I did not draw every single link of the block and tackle, but in general the problem looks something like this:

diagram

Considering the moment arm:

F_{L} = (F_{A} \times A) + (F_{B} \times B)

We devise these relations:

F_{A} = n_{AD} \times F_{P} \times \arctan\left ( \frac{\left |  A-D \right |}{h}\right )

and

F_{B} = n_{BC} \times F_{P} \times \arctan\left ( \frac{\left |B-C\right |}{h}\right ) + n_{BD} \times F_{P} \times \arctan\left ( \frac{\left |B-D\right |}{h}\right )

where nxy is the mechanical advantage coefficient at a given point, x, with respect to another point, y; FP is the force exerted on the tackle (which must be uniform throughout!).

Using some assumptions regarding the lengths and relative positions of the blocks greatly simplifies the calculations, and we can plug ‘n chug from there:

F_{L}=F_{P}\cdot \left ( \frac{n_{AD}}{2} + \frac{n_{BC}}{4} + \frac{n_{BD}}{4}\right )\cdot \cos{(\arctan(\frac{l}{8h}))}

As expected, there is a loss of useful force due to the ropes not being normal to the boom and that causes the boom height/length ratio to become an interesting variable in these calculations. You lose 10% of your power with a 1:3.87 ratio, 25% with a 1:7.06 ratio, and 50% with a 1:13.86 ratio.

To model a direct input (with no block and tackle), I assume that the force was applied at a point between the two blocks, A and B, and normal to the boom.

The increase from no block and tackle system to the current system (single boom aft block, A; double boom traveling block, B) is:

\frac{F_{P}\cdot \left ( \frac{2}{2} + \frac{2}{4} + \frac{2}{4}\right )\cdot \cos{(\arctan(\frac{l}{8}))}}{\frac{3\cdot F_{P}}{8}} = \frac{16}{3}\cdot \cos{(\arctan(\frac{l}{8h}))}

…assuming the boom heigh/length ratio is 7, the mechanical advantage is 1:4.01.

Moving from no block and tackle to the the proposed system (double boom aft block, A; triple boom traveling block, B) is:

\frac{F_{P}\cdot \left ( \frac{4}{2} + \frac{3}{4} + \frac{3}{4}\right )\cdot \cos{(\arctan(\frac{l}{8}))}}{\frac{3\cdot F_{P}}{8}} = \frac{28}{3}\cdot \cos{(\arctan(\frac{l}{8h}))}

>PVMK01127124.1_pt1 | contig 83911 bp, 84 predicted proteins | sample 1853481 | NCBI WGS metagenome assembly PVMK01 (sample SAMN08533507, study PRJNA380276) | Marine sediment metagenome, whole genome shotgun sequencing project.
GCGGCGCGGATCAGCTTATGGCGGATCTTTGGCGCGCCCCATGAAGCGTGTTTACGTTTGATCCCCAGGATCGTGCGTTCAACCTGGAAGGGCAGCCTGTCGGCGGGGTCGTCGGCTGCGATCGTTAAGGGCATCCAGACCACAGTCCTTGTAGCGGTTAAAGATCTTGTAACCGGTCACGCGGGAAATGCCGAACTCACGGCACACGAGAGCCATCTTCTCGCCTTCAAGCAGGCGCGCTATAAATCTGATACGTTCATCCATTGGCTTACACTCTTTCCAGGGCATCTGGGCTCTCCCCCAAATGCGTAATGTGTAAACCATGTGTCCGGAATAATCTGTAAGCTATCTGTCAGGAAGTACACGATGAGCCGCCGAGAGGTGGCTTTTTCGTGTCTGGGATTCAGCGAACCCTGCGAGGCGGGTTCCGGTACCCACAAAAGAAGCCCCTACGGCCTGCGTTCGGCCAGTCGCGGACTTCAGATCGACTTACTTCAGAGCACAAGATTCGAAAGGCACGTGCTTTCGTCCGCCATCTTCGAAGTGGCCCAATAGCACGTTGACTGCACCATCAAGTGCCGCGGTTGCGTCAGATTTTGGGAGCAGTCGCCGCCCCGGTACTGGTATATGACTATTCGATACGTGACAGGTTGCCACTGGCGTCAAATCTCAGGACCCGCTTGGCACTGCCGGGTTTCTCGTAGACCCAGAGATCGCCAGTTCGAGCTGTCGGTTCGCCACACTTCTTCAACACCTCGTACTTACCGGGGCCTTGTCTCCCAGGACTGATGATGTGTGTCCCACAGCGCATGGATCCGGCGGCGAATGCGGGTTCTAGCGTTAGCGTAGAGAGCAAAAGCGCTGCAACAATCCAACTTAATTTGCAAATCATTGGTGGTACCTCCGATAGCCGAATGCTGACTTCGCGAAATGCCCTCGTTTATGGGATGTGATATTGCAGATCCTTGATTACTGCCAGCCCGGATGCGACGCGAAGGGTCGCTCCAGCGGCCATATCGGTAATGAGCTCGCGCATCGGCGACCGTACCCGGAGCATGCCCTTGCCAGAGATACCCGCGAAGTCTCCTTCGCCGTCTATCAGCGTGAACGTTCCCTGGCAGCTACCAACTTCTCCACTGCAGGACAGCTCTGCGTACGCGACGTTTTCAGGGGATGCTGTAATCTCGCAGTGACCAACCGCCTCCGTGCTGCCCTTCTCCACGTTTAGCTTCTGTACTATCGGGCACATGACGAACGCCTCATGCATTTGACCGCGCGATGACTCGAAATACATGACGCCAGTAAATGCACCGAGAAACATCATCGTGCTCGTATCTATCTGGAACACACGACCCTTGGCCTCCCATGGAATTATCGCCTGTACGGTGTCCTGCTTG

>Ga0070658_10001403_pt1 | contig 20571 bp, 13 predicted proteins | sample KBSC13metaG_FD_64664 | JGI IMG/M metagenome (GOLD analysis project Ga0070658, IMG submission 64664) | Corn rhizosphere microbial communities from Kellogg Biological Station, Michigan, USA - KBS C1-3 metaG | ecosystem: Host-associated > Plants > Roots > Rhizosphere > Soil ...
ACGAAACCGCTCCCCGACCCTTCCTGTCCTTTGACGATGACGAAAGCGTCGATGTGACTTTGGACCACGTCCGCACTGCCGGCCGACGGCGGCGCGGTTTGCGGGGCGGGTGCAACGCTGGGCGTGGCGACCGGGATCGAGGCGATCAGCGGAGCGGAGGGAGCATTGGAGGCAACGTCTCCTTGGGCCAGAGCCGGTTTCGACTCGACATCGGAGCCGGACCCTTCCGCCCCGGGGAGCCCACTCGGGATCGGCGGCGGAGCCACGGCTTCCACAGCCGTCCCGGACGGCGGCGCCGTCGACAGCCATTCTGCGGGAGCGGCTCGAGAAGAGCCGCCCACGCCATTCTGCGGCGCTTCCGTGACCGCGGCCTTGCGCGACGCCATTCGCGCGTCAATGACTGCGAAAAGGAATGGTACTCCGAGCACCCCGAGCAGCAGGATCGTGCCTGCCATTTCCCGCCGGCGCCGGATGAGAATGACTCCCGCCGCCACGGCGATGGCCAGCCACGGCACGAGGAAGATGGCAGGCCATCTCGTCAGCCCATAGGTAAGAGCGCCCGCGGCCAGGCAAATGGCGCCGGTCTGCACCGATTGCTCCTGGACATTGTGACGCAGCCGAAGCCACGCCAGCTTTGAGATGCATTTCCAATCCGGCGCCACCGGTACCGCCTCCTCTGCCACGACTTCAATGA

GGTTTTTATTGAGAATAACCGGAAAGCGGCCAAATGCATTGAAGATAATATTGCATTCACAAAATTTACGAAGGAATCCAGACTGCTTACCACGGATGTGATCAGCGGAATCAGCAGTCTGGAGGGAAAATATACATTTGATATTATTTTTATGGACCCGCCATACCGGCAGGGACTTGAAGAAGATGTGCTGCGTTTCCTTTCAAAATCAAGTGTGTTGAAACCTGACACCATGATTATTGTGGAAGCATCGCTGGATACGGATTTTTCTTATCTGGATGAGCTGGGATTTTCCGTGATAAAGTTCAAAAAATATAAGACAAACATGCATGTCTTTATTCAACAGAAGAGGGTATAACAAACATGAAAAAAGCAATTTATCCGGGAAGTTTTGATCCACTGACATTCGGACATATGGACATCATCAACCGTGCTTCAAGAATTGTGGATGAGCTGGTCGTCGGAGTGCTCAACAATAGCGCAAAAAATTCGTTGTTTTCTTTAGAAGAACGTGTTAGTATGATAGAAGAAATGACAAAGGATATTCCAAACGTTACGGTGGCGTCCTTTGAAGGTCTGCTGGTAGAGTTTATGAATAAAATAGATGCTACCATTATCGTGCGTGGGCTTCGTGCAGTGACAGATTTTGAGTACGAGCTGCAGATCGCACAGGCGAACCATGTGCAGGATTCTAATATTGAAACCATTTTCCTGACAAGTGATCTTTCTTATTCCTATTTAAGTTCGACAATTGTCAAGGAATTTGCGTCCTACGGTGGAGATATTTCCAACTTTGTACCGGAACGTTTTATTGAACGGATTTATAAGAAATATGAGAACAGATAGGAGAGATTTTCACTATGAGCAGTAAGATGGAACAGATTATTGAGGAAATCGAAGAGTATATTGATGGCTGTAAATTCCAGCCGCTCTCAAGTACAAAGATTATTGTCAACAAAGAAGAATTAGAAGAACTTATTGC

…again, assuming the boom heigh/length ratio is 7, the mechanical advantage is now 1:7.02.

The mechanical advantage from current system to proposed system is: 1:1.75

\frac{F_{P}\cdot \left ( \frac{4}{2} + \frac{3}{4} + \frac{3}{4}\right )\cdot \cos{(\arctan(\frac{l}{8h}))}}{F_{P}\cdot \left ( \frac{2}{2} + \frac{2}{4} + \frac{2}{4}\right )\cdot \cos{(\arctan(\frac{l}{8h}))}} = \frac{3.5}{2} =  1:1.75

It’s not quite the 1:2 advantage originally thought, but it’s close.

Epilogue:

The bonus gotcha occurred when said friend opted to install a double boom aft block (A) and a triple deck traveler block (D), but keep the boom traveler block (B) as a double. Essentially, putting an extra “loop” just between the boom aft block (A) and deck traveler block (D).

The imbalance of tension on the deck traveler block caused it to experience shear stress and bind on the traveler rail in ways it was not designed to — not good.

Converting the boom traveler block (B) to a triple and the deck traveler block (D) to a quad equalized the tension.

Problem solved.


  1. rope from the top of the main-mast to the foot of the fore-mast on a sailing ship 

Duck Dodge

I currently have a back log of 1500+ photos dating back to February of last year. My goal was to get them all done by the end of last year, but that obviously didn’t work.

Every summer, I usually get the pleasure of participating in a few Duck Dodge events on Lake Union as part of the crew of the Mata Hari. Paul asked me to take some pictures of them racing though, which was an awesome challenge and opportunity to follow the Mata Hari around the buoys in a Boston Whaler while trying to take pictures, and not hit anyone!